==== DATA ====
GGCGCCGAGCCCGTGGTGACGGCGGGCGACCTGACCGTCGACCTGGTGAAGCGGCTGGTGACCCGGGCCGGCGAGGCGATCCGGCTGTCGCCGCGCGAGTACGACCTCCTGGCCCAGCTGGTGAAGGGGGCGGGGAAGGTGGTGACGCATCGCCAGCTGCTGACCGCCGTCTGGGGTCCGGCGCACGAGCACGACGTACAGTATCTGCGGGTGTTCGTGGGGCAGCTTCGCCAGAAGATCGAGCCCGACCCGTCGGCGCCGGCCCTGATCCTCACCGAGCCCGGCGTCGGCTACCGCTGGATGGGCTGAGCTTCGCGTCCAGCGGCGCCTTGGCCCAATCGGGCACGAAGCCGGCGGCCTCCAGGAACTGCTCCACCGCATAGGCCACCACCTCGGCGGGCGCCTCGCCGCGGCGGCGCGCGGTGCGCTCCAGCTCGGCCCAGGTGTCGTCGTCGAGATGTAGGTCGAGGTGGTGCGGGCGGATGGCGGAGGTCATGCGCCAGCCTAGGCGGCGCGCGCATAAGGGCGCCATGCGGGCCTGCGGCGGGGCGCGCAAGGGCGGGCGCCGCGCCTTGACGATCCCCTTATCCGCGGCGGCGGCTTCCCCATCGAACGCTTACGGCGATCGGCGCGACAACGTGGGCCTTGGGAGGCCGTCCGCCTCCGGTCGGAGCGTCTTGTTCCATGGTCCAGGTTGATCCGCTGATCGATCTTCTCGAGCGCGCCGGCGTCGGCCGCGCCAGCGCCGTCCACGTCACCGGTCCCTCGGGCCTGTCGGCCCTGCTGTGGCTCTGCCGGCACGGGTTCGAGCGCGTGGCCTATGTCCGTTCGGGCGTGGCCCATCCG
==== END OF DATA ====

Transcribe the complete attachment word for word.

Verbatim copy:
GGCGCCGAGCCCGTGGTGACGGCGGGCGACCTGACCGTCGACCTGGTGAAGCGGCTGGTGACCCGGGCCGGCGAGGCGATCCGGCTGTCGCCGCGCGAGTACGACCTCCTGGCCCAGCTGGTGAAGGGGGCGGGGAAGGTGGTGACGCATCGCCAGCTGCTGACCGCCGTCTGGGGTCCGGCGCACGAGCACGACGTACAGTATCTGCGGGTGTTCGTGGGGCAGCTTCGCCAGAAGATCGAGCCCGACCCGTCGGCGCCGGCCCTGATCCTCACCGAGCCCGGCGTCGGCTACCGCTGGATGGGCTGAGCTTCGCGTCCAGCGGCGCCTTGGCCCAATCGGGCACGAAGCCGGCGGCCTCCAGGAACTGCTCCACCGCATAGGCCACCACCTCGGCGGGCGCCTCGCCGCGGCGGCGCGCGGTGCGCTCCAGCTCGGCCCAGGTGTCGTCGTCGAGATGTAGGTCGAGGTGGTGCGGGCGGATGGCGGAGGTCATGCGCCAGCCTAGGCGGCGCGCGCATAAGGGCGCCATGCGGGCCTGCGGCGGGGCGCGCAAGGGCGGGCGCCGCGCCTTGACGATCCCCTTATCCGCGGCGGCGGCTTCCCCATCGAACGCTTACGGCGATCGGCGCGACAACGTGGGCCTTGGGAGGCCGTCCGCCTCCGGTCGGAGCGTCTTGTTCCATGGTCCAGGTTGATCCGCTGATCGATCTTCTCGAGCGCGCCGGCGTCGGCCGCGCCAGCGCCGTCCACGTCACCGGTCCCTCGGGCCTGTCGGCCCTGCTGTGGCTCTGCCGGCACGGGTTCGAGCGCGTGGCCTATGTCCGTTCGGGCGTGGCCCATCCG